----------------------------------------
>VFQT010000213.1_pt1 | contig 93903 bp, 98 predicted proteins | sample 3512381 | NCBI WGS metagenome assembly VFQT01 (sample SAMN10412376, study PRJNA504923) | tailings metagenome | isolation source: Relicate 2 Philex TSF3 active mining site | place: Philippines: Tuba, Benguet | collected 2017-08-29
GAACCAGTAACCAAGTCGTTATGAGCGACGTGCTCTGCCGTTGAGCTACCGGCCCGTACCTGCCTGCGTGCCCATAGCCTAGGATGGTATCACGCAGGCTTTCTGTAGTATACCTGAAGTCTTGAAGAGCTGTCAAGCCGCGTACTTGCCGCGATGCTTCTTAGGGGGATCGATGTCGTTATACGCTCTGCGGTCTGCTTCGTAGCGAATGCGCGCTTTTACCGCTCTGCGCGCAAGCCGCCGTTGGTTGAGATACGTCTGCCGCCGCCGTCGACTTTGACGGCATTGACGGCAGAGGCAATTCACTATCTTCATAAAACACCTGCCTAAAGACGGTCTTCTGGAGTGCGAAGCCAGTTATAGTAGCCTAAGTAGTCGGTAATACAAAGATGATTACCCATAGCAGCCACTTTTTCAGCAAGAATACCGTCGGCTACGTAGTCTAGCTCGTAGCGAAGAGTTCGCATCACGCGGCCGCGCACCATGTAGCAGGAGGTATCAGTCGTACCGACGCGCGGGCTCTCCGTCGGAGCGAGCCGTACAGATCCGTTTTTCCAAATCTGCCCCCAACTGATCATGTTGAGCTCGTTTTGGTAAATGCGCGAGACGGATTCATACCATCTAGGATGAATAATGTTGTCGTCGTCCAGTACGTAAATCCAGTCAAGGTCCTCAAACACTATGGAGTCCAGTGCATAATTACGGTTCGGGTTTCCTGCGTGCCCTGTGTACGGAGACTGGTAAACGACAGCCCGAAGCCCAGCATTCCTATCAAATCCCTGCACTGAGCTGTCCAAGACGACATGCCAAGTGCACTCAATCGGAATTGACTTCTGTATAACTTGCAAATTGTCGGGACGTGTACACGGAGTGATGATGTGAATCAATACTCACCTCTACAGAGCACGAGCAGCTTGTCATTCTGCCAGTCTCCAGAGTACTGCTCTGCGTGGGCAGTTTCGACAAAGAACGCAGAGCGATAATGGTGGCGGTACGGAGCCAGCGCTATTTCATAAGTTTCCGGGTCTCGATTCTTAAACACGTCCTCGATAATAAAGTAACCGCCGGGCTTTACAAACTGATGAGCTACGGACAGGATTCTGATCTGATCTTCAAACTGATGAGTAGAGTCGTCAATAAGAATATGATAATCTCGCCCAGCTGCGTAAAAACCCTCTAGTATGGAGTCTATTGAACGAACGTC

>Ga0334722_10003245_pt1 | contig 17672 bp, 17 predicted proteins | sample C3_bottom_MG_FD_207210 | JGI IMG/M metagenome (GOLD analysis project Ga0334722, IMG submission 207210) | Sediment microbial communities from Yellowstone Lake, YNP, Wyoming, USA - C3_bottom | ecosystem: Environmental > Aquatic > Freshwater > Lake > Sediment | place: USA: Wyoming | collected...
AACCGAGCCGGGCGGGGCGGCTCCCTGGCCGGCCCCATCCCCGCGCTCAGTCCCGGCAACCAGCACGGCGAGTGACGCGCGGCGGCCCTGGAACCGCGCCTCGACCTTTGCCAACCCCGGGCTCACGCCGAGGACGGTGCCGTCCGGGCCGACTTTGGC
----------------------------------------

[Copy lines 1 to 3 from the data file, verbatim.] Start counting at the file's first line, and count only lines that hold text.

>VFQT010000213.1_pt1 | contig 93903 bp, 98 predicted proteins | sample 3512381 | NCBI WGS metagenome assembly VFQT01 (sample SAMN10412376, study PRJNA504923) | tailings metagenome | isolation source: Relicate 2 Philex TSF3 active mining site | place: Philippines: Tuba, Benguet | collected 2017-08-29
GAACCAGTAACCAAGTCGTTATGAGCGACGTGCTCTGCCGTTGAGCTACCGGCCCGTACCTGCCTGCGTGCCCATAGCCTAGGATGGTATCACGCAGGCTTTCTGTAGTATACCTGAAGTCTTGAAGAGCTGTCAAGCCGCGTACTTGCCGCGATGCTTCTTAGGGGGATCGATGTCGTTATACGCTCTGCGGTCTGCTTCGTAGCGAATGCGCGCTTTTACCGCTCTGCGCGCAAGCCGCCGTTGGTTGAGATACGTCTGCCGCCGCCGTCGACTTTGACGGCATTGACGGCAGAGGCAATTCACTATCTTCATAAAACACCTGCCTAAAGACGGTCTTCTGGAGTGCGAAGCCAGTTATAGTAGCCTAAGTAGTCGGTAATACAAAGATGATTACCCATAGCAGCCACTTTTTCAGCAAGAATACCGTCGGCTACGTAGTCTAGCTCGTAGCGAAGAGTTCGCATCACGCGGCCGCGCACCATGTAGCAGGAGGTATCAGTCGTACCGACGCGCGGGCTCTCCGTCGGAGCGAGCCGTACAGATCCGTTTTTCCAAATCTGCCCCCAACTGATCATGTTGAGCTCGTTTTGGTAAATGCGCGAGACGGATTCATACCATCTAGGATGAATAATGTTGTCGTCGTCCAGTACGTAAATCCAGTCAAGGTCCTCAAACACTATGGAGTCCAGTGCATAATTACGGTTCGGGTTTCCTGCGTGCCCTGTGTACGGAGACTGGTAAACGACAGCCCGAAGCCCAGCATTCCTATCAAATCCCTGCACTGAGCTGTCCAAGACGACATGCCAAGTGCACTCAATCGGAATTGACTTCTGTATAACTTGCAAATTGTCGGGACGTGTACACGGAGTGATGATGTGAATCAATACTCACCTCTACAGAGCACGAGCAGCTTGTCATTCTGCCAGTCTCCAGAGTACTGCTCTGCGTGGGCAGTTTCGACAAAGAACGCAGAGCGATAATGGTGGCGGTACGGAGCCAGCGCTATTTCATAAGTTTCCGGGTCTCGATTCTTAAACACGTCCTCGATAATAAAGTAACCGCCGGGCTTTACAAACTGATGAGCTACGGACAGGATTCTGATCTGATCTTCAAACTGATGAGTAGAGTCGTCAATAAGAATATGATAATCTCGCCCAGCTGCGTAAAAACCCTCTAGTATGGAGTCTATTGAACGAACGTC

>Ga0334722_10003245_pt1 | contig 17672 bp, 17 predicted proteins | sample C3_bottom_MG_FD_207210 | JGI IMG/M metagenome (GOLD analysis project Ga0334722, IMG submission 207210) | Sediment microbial communities from Yellowstone Lake, YNP, Wyoming, USA - C3_bottom | ecosystem: Environmental > Aquatic > Freshwater > Lake > Sediment | place: USA: Wyoming | collected...